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Physical Particles

Physical particles are measurable collections of the smaller particles considered thus far. To summarize, we have defined seeds by objectifying some common sensations. Seeds are the elementary components of EthnoPhysics. All other objects are subsequently defined by aggregations of seeds. This approach is not new, it is influenced by the ancient philosophy of Anaxagoras. Next we considered pairs of seeds and called them quarks. Quarks are discussed in more detail over the next few pages, but we can already use them to formally make this simple definition: Physical particles are compound quarks. So together with David Hume we understand particles to be bundles of sensation.

EthnoPhysics then expands on Hume’s idea in an effort to understand particle mechanics without resorting to mysteriously received notions about length, mass and time. First we remarked that experiencing a sensation is itself an event. Then we organized a way of mathematically describing events using ordered-sets called chains of events generically noted by

\Psi ^{\mathsf{P}} = \left(    \mathsf{P}_{1} ,   \mathsf{P}_{2} ,    \mathsf{P}_{3}   \; \ldots  \;    \right)

Recognizing patterns of sensation, and identifying particles, requires some repetition within a stream of consciousness. So physical particles are mathematically represented using orbital chains of events where some bundle of sensations \mathsf{\Omega} is experienced over and over again. Then, if we speak informally of the quarks in a particle, we mean the quarks in one bundle. For instance we may say that particle  \mathsf{P} contains the quarks  \mathsf{u},  \overline{\mathsf{s}} and   \mathsf{d}, or we may write phrases like

\mathsf{u}+ \overline{\mathsf{s}} +  \mathsf{d}  \rightarrow \mathsf{P}

as an abbreviation for writing out the full expression for the chain

\Psi ^{\mathsf{P}} = \left(     \mathsf{\Omega} ^{\mathsf{P}}_{1} ,     \mathsf{\Omega} ^{\mathsf{P}}_{2}   ,    \mathsf{\Omega} ^{\mathsf{P}}_{3}  \;   \ldots       \;    \right)

where the convention that seeds are conserved requires that

\mathsf{\Omega} ^{\mathsf{P}}_{1} =     \mathsf{\Omega} ^{\mathsf{P}}_{2}   =    \mathsf{\Omega} ^{\mathsf{P}}_{3}  =  \;   \ldots       \;   =   \left(  \mathsf{u}, \overline{\mathsf{s}}, \mathsf{d}     \right)

From these general considerations, different sorts of particles can be obtained from rules that specify new quark combinations. Starting with anti-particles: The anti-particle of any particle  \mathsf{P} is noted by \overline{\mathsf{P}} and defined by exchanging ordinary-quarks and anti-quarks of the same type. So for example if  \mathsf{P} contains  \mathsf{u},  \overline{\mathsf{s}} and  \mathsf{d}, then \overline{\mathsf{P}} is composed from \overline{\mathsf{u}}, \mathsf{s} and \overline{\mathsf{d}}. And here is a quick introduction to some more compound quarks.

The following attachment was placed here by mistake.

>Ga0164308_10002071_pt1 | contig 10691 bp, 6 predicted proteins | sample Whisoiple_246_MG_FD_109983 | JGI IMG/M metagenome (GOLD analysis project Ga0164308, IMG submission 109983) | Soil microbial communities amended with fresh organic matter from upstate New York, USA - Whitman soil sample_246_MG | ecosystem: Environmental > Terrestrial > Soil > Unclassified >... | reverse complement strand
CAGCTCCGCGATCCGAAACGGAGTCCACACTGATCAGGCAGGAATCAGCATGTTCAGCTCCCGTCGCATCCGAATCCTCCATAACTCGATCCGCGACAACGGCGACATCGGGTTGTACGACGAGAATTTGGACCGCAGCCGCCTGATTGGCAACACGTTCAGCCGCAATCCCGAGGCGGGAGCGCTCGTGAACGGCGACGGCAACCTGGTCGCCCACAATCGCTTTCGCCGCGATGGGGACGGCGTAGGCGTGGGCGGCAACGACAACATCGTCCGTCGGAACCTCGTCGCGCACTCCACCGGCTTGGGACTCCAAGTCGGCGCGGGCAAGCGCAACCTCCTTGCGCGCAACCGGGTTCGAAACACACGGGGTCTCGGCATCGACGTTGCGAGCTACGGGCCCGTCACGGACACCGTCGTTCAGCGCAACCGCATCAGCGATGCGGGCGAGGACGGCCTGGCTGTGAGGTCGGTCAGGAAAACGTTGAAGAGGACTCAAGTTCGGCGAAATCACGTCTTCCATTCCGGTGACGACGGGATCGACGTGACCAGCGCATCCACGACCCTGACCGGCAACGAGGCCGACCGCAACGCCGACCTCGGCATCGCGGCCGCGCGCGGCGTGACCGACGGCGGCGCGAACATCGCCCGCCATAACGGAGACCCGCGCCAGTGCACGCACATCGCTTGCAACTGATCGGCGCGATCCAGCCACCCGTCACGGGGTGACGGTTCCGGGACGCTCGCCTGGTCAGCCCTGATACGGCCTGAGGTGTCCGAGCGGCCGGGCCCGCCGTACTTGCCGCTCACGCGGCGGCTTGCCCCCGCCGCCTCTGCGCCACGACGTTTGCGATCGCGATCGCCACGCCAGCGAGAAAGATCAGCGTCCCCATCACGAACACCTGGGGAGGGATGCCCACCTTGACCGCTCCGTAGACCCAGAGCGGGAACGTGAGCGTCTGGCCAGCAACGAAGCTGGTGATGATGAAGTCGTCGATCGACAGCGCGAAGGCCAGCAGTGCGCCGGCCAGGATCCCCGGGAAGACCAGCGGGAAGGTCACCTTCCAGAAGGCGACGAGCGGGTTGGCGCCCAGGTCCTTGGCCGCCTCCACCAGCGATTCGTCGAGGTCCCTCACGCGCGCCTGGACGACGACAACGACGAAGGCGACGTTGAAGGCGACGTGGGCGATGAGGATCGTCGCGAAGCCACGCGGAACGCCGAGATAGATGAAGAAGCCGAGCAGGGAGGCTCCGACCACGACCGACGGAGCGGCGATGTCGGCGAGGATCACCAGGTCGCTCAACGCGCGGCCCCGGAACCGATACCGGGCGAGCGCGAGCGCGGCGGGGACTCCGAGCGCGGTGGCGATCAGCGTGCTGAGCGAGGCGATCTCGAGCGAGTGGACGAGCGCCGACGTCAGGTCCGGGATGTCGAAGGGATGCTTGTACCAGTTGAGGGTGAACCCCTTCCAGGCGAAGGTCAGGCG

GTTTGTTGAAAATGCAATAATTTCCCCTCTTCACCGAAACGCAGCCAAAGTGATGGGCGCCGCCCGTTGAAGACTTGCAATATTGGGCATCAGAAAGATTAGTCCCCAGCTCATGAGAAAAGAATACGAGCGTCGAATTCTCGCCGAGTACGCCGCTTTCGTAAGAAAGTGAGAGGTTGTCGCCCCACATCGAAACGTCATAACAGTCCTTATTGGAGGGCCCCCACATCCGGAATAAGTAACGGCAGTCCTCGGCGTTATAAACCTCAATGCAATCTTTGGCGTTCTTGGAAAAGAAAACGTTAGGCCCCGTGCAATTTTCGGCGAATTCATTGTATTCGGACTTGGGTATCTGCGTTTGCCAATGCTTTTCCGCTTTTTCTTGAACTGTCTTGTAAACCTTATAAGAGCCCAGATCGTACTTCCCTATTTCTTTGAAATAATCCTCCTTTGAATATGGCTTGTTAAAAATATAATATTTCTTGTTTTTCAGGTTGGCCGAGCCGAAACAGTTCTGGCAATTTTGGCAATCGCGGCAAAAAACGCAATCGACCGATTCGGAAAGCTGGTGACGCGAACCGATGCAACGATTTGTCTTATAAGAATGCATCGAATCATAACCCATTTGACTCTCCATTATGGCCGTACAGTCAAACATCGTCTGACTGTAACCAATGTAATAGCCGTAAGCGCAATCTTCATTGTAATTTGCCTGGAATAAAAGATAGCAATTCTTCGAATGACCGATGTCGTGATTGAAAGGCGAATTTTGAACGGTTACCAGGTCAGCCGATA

• Frames of Reference are compound quarks where the total number of quarks is enormous. They provide a descriptive context for other particles.
  • Clocks are defined from compound quarks that have a fixed relationship with events on Earth.
  • Nuclear Particles are compound quarks that are very symmetric so that we can ignore many sensory details and therefore describe them objectively.
  • Photons and Gravitons are compound quarks that have almost no character and are mostly used to explain changes in other particles.
  • Newtonian Particles are compound quarks that are dense enough so that they can absorb a few photons or gravitons without changing very much.
  • Spaces and Fields are described by mathematical sets of quarks too. Different kinds of fields are defined from different distributions of quark types.

So in brief, EthnoPhysics employs sensations, seeds and quarks to define all physical things. Quarks are especially useful, so next we focus our attention on counting quarks.

Physical particles as aggregations of quarks are illustrated in this bead panel from Borneo.
Bead Panel, Bahau people. Borneo 20th century, diameter 38 cm. From the Teo Family collection, Kuching. Photograph by D Dunlop.